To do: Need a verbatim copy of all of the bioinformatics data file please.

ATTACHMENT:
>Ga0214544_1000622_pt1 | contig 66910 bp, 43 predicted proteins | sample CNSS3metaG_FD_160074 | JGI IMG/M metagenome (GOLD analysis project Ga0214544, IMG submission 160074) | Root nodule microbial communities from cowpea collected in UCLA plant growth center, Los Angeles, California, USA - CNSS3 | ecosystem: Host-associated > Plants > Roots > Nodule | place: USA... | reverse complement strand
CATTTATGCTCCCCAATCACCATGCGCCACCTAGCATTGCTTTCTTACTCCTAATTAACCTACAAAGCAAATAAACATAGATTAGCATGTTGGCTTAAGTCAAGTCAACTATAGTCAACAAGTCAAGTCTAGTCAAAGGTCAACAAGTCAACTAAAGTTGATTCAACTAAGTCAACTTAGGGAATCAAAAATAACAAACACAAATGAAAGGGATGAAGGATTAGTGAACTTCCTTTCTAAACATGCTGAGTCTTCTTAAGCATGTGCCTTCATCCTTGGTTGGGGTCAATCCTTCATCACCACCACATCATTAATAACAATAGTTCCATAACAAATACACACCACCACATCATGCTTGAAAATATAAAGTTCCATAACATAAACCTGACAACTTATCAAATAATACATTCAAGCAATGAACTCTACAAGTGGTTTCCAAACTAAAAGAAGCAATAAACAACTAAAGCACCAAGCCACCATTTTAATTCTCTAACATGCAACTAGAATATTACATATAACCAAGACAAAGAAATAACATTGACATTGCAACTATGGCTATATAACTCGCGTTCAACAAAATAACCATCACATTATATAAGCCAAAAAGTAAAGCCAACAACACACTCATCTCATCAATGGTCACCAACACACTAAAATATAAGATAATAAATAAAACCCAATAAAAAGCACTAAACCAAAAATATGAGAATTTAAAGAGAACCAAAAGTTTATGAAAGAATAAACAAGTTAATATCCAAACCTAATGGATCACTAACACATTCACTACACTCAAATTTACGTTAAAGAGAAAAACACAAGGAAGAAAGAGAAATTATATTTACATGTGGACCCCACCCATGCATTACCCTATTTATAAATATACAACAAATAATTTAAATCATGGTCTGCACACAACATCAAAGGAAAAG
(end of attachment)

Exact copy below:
>Ga0214544_1000622_pt1 | contig 66910 bp, 43 predicted proteins | sample CNSS3metaG_FD_160074 | JGI IMG/M metagenome (GOLD analysis project Ga0214544, IMG submission 160074) | Root nodule microbial communities from cowpea collected in UCLA plant growth center, Los Angeles, California, USA - CNSS3 | ecosystem: Host-associated > Plants > Roots > Nodule | place: USA... | reverse complement strand
CATTTATGCTCCCCAATCACCATGCGCCACCTAGCATTGCTTTCTTACTCCTAATTAACCTACAAAGCAAATAAACATAGATTAGCATGTTGGCTTAAGTCAAGTCAACTATAGTCAACAAGTCAAGTCTAGTCAAAGGTCAACAAGTCAACTAAAGTTGATTCAACTAAGTCAACTTAGGGAATCAAAAATAACAAACACAAATGAAAGGGATGAAGGATTAGTGAACTTCCTTTCTAAACATGCTGAGTCTTCTTAAGCATGTGCCTTCATCCTTGGTTGGGGTCAATCCTTCATCACCACCACATCATTAATAACAATAGTTCCATAACAAATACACACCACCACATCATGCTTGAAAATATAAAGTTCCATAACATAAACCTGACAACTTATCAAATAATACATTCAAGCAATGAACTCTACAAGTGGTTTCCAAACTAAAAGAAGCAATAAACAACTAAAGCACCAAGCCACCATTTTAATTCTCTAACATGCAACTAGAATATTACATATAACCAAGACAAAGAAATAACATTGACATTGCAACTATGGCTATATAACTCGCGTTCAACAAAATAACCATCACATTATATAAGCCAAAAAGTAAAGCCAACAACACACTCATCTCATCAATGGTCACCAACACACTAAAATATAAGATAATAAATAAAACCCAATAAAAAGCACTAAACCAAAAATATGAGAATTTAAAGAGAACCAAAAGTTTATGAAAGAATAAACAAGTTAATATCCAAACCTAATGGATCACTAACACATTCACTACACTCAAATTTACGTTAAAGAGAAAAACACAAGGAAGAAAGAGAAATTATATTTACATGTGGACCCCACCCATGCATTACCCTATTTATAAATATACAACAAATAATTTAAATCATGGTCTGCACACAACATCAAAGGAAAAG